Interpretive Summary: Effect of long-term feeding of graded levels of deoxynivalenol on growth performance, nutrient utilization, and organ health in finishing pigs
By Anne Zinn
Deoxynivalenol is one of the most significant mycotoxins in agriculture due to its contamination of common feed grains, and the prevalence of deoxynivalenol is a concern for swine producers. Based on previous research, there is evidence that deoxynivalenol consumption results in reduced feed intake, digestive dysfunction, immune suppression, and reduced growth performance , as research in pigs specifically shows that Deoxynivalenol ingestion causes a reduction in average daily feed intake and body weight gain. Although there has been extensive research on the effects of deoxynivalenol in pigs, there has been little focus on the effects in young pigs. A research study recently published in the Journal of Animal Science aimed to determine the effect of long-term exposure of finishing pigs to deoxynivalenol-contaminated diets on growth performance, nutrient utilization, organ health, and deoxynivalenol content in biological samples.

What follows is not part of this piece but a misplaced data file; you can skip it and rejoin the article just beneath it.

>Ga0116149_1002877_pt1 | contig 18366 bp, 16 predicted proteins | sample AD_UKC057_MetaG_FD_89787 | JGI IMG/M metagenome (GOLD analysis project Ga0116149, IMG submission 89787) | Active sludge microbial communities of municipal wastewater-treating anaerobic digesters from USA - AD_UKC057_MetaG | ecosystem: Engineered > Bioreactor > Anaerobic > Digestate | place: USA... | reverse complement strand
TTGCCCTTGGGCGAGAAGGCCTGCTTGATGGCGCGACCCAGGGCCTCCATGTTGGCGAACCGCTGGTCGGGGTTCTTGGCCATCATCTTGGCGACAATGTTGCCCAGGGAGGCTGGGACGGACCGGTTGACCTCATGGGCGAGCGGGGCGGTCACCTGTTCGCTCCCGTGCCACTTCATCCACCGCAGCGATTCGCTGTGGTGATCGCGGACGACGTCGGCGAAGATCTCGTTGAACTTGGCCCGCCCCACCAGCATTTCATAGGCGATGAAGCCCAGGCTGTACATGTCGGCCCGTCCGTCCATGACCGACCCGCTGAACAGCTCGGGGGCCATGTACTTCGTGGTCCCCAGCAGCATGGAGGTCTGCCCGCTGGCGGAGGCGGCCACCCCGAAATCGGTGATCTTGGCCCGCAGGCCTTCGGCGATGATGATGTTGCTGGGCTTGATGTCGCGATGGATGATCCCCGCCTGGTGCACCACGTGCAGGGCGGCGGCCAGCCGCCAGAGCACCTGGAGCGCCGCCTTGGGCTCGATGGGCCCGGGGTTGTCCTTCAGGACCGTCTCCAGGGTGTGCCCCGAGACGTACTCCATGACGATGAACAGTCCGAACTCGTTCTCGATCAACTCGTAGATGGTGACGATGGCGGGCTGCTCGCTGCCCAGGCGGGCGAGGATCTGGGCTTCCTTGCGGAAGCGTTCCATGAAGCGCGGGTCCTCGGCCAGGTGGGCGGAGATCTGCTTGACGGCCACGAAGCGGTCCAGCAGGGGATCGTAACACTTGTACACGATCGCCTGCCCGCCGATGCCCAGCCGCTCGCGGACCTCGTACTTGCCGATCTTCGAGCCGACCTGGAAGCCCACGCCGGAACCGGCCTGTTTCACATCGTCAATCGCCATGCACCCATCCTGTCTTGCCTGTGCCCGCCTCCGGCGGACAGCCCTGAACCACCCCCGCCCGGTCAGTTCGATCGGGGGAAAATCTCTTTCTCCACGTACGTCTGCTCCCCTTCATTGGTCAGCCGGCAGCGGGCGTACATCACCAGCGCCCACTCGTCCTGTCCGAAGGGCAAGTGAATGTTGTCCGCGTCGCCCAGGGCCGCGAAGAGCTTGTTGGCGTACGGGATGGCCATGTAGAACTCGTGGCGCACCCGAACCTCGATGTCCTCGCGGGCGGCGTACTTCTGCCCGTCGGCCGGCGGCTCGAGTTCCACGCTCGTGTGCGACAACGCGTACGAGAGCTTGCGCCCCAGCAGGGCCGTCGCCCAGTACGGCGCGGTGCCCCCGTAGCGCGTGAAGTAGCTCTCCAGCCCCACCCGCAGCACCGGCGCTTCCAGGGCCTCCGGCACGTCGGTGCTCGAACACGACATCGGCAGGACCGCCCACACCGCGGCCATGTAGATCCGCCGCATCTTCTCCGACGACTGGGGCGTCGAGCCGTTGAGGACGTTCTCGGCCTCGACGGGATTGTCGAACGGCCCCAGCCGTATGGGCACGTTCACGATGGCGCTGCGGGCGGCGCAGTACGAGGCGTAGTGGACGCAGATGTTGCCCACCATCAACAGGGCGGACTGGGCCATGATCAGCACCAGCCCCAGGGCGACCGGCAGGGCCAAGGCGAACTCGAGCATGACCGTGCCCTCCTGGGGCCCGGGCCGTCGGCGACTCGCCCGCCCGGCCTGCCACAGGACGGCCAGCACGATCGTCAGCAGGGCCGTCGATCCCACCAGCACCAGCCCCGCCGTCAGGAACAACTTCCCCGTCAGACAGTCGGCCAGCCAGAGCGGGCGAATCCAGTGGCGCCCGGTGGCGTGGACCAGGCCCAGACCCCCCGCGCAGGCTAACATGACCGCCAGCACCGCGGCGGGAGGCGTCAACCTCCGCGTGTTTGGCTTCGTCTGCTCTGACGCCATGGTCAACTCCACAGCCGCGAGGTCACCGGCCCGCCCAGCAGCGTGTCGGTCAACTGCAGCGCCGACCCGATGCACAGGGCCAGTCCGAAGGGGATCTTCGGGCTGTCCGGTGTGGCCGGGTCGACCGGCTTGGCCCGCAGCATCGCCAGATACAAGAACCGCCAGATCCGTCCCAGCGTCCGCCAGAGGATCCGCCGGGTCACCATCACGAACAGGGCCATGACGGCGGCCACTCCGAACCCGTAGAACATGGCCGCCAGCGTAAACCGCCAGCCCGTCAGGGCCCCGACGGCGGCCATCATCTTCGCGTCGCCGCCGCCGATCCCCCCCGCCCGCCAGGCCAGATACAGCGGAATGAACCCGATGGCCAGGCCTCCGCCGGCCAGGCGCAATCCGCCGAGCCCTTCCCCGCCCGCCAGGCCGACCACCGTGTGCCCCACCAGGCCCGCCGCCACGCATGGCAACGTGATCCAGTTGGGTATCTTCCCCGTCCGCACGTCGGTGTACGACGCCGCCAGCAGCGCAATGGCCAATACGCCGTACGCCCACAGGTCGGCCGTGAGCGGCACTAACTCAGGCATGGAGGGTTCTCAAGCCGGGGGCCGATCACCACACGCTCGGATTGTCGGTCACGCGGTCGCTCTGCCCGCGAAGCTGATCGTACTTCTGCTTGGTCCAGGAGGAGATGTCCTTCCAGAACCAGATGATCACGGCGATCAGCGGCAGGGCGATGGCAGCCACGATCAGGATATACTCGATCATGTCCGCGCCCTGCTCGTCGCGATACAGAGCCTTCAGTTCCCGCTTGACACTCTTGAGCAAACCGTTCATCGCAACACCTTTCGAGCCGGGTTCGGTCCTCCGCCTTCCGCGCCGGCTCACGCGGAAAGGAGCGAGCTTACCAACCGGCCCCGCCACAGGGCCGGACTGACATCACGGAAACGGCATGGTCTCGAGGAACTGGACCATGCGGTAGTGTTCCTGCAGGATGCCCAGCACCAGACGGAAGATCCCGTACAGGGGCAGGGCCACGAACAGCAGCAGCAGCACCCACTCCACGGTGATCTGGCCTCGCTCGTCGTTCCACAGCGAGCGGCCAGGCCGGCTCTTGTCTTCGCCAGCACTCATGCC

Results demonstrated that, initially, there was a reduction in average daily feed intake and average daily gain upcon introduction of diets containing deoxynivalenol, but performance recovered after 28 days, suggesting that pigs may be able to adapt to consumption of deoxynivalenol-contaminated diets. Additionally, the lack of negative effect of deoxynivalenol intake on gain to feed ratio suggested that the effect of deoxynivalenol intake on average daily gain is largely due to the reductions in feed intake.
The full paper can be found on the Journal of Animal Science webpage.